Could you please explain as to why E is wrong

Hi Rahul2000, in my opinion the reason for it to be wrong is that it doesn't say: f(0) = f(0). It says f(0) = 0 which is not the same. Do you see the difference?
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Re: M25-22  [#permalink]

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New post 07 Dec 2014, 12:34
Request you to please explain the answer with some other method or please explain more elaborately.
Most of these kind of function questions I am unable to understand.
Can you please suggest some study material for the same?
I have already studied MNAHATTAN Books.
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Re: M25-22  [#permalink]

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New post 08 Dec 2014, 05:13
manojpandey80 wrote:
Request you to please explain the answer with some other method or please explain more elaborately.
Most of these kind of function questions I am unable to understand.
Can you please suggest some study material for the same?
I have already studied MNAHATTAN Books.


Check function questions in our Special Questions Directory:

Operations/functions defining algebraic/arithmetic expressions
Symbols Representing Arithmetic Operation
Rounding Functions
Various Functions
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Re M25-22  [#permalink]

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New post 05 Aug 2016, 03:20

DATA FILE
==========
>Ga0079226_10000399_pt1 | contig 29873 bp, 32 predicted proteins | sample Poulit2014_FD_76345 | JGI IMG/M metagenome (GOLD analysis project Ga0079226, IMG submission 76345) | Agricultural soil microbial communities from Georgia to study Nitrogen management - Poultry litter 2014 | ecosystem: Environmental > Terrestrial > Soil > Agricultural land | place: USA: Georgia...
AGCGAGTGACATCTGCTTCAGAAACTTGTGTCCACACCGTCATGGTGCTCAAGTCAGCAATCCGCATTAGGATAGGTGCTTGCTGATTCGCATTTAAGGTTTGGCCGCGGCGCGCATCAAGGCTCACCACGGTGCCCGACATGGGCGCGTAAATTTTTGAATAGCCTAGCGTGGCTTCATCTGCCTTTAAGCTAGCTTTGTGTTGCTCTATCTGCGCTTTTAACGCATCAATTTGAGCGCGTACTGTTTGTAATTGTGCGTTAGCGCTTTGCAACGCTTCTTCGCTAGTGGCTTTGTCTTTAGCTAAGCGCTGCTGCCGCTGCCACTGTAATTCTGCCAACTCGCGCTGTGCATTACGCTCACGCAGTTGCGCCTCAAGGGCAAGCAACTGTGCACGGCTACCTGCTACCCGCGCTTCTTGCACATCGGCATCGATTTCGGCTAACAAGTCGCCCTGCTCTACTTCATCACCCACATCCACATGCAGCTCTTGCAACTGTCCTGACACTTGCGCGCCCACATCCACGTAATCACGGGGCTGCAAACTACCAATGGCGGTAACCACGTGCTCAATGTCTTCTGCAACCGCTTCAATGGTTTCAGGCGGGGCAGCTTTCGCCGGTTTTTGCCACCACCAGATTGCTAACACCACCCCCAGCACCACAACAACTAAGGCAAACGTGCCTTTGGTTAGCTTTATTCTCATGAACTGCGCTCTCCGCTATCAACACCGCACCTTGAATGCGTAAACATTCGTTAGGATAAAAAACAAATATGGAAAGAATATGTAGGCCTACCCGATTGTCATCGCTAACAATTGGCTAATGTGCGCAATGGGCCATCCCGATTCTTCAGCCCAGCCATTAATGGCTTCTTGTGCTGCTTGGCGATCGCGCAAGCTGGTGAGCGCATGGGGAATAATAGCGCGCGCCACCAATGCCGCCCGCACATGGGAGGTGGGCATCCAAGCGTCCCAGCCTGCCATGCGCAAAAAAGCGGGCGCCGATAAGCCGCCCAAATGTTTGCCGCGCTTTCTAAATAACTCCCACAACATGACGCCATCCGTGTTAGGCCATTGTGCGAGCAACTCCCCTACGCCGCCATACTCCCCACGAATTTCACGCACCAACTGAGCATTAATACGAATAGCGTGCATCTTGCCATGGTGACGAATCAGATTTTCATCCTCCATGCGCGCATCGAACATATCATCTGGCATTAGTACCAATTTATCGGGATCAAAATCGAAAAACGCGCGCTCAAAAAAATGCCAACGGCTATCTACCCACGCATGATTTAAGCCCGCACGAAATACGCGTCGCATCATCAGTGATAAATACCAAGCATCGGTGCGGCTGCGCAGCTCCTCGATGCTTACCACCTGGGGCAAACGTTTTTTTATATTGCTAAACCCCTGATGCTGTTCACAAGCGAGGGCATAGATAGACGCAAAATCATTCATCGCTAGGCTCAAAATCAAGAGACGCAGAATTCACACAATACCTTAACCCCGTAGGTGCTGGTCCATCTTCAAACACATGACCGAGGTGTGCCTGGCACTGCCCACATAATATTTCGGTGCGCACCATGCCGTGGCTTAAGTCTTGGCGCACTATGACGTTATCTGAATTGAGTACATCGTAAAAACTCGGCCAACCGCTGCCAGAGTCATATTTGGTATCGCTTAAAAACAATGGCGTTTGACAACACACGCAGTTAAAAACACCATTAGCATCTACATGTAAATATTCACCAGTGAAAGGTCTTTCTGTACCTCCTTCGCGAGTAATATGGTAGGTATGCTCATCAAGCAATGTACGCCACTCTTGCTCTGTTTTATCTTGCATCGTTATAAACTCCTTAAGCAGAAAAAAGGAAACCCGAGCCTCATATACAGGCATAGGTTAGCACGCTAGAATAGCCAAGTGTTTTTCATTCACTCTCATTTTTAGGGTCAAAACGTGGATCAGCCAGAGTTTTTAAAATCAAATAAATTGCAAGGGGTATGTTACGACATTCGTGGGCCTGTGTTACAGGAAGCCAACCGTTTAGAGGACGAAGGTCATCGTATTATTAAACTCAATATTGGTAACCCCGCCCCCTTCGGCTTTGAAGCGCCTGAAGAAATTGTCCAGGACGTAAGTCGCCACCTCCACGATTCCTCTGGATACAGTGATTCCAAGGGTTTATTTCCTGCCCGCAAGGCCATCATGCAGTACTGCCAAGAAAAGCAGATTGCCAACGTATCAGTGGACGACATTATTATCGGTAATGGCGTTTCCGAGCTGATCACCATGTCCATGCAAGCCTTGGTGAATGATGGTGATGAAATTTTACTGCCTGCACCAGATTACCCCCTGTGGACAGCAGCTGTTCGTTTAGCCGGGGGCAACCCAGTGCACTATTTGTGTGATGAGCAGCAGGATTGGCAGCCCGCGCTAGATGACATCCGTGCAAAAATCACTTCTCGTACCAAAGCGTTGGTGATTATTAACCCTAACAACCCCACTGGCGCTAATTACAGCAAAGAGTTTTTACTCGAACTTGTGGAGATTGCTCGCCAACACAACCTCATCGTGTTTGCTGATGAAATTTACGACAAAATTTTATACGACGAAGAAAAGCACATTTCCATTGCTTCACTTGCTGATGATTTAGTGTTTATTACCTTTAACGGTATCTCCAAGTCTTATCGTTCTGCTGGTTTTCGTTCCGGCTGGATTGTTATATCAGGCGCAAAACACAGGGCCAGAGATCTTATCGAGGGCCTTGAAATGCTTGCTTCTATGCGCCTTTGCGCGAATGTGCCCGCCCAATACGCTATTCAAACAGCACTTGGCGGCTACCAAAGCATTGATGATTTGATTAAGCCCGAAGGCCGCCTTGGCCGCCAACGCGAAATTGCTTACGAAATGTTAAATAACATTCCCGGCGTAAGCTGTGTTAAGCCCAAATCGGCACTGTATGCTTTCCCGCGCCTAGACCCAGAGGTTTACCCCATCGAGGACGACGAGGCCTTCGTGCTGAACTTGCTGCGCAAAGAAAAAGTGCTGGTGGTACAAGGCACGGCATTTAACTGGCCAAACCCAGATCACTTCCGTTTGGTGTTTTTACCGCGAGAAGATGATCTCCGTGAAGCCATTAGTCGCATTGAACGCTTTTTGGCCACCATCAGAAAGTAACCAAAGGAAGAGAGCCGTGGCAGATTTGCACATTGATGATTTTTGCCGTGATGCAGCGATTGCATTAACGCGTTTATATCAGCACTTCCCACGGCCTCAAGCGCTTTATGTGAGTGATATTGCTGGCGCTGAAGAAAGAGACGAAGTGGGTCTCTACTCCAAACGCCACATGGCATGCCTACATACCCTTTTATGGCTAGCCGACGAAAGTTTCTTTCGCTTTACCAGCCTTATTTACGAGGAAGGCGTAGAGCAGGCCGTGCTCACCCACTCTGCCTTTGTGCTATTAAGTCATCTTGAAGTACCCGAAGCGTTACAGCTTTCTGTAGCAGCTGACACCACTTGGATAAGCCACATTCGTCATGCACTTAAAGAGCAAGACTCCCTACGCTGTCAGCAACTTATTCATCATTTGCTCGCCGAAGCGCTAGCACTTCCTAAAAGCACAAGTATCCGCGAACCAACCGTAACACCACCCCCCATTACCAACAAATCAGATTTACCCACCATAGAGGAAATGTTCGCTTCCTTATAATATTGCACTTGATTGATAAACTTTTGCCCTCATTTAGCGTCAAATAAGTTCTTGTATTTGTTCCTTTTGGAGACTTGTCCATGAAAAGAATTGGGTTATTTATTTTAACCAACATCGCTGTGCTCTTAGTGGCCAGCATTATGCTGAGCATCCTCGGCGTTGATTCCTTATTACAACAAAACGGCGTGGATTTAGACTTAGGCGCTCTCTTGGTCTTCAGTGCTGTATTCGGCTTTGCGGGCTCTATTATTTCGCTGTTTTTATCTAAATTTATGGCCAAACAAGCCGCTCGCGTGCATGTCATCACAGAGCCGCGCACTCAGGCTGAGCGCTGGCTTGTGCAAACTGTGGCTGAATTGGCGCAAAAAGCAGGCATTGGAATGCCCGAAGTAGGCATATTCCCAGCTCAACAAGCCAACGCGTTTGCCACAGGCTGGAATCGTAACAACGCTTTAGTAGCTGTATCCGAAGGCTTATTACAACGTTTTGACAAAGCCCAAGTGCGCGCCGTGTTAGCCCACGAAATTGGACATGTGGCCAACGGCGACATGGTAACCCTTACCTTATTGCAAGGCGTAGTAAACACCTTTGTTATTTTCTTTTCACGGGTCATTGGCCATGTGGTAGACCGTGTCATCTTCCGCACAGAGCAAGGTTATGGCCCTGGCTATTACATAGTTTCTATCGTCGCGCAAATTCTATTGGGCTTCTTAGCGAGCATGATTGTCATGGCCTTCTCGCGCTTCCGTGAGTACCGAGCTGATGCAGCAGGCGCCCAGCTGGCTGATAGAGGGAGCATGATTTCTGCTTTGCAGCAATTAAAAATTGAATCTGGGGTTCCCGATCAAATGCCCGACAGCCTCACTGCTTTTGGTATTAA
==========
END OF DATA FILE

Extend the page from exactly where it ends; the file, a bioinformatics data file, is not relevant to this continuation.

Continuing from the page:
I think this is a high-quality question and I agree with explanation.
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Re: M25-22  [#permalink]

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New post 05 Aug 2016, 03:52
Hi,

I resolved this question assuming that a function that satisfies F(x)=F(X^2) for all x is a constant function. Am I correct?
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Re: M25-22  [#permalink]

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New post 11 May 2018, 12:46
So in B, f(-2) can be f(4) or f(16) but f(16) cannot be f(16^2). Why?
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New post 11 May 2018, 13:21
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Re: M25-22  [#permalink]

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New post 28 Jun 2018, 01:34
So, what I understand from this question is that the answer is B because the function described in the question could be stretched to infinity as every number can raised to it's square and there is no given value of x per se. Right, Bunuel ?
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New post 28 Jun 2018, 02:12
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M25-22  [#permalink]

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New post 26 Aug 2019, 11:31
fredurst89 wrote:
Hi,

I resolved this question assuming that a function that satisfies F(x)=F(X^2) for all x is a constant function. Am I correct?

This is was my first thought too (thinking about constant 0,1 output) but it's not necessarily the case that it's a constant. It could be some expression, but it's easier to conceptualize with a constant.

If we test x=0,1 we can see that several answers work, if we test x=10 we can see only B) works:

A) 10 = 10 * 10
B) 10 - 10 = 0
C) 10 + 10 = 0
D) 10 = 3 * 10
E) 10 = 0

The point is to understand that given the square in 2nd function, f(-2) = f(4) = f(16)

Bunuel chetan2u is the above reasoning correct?

Takeaway: when given functions without expressions, just plug (and re-plug) numbers to see what works
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M25-22   [#permalink] 26 Aug 2019, 11:31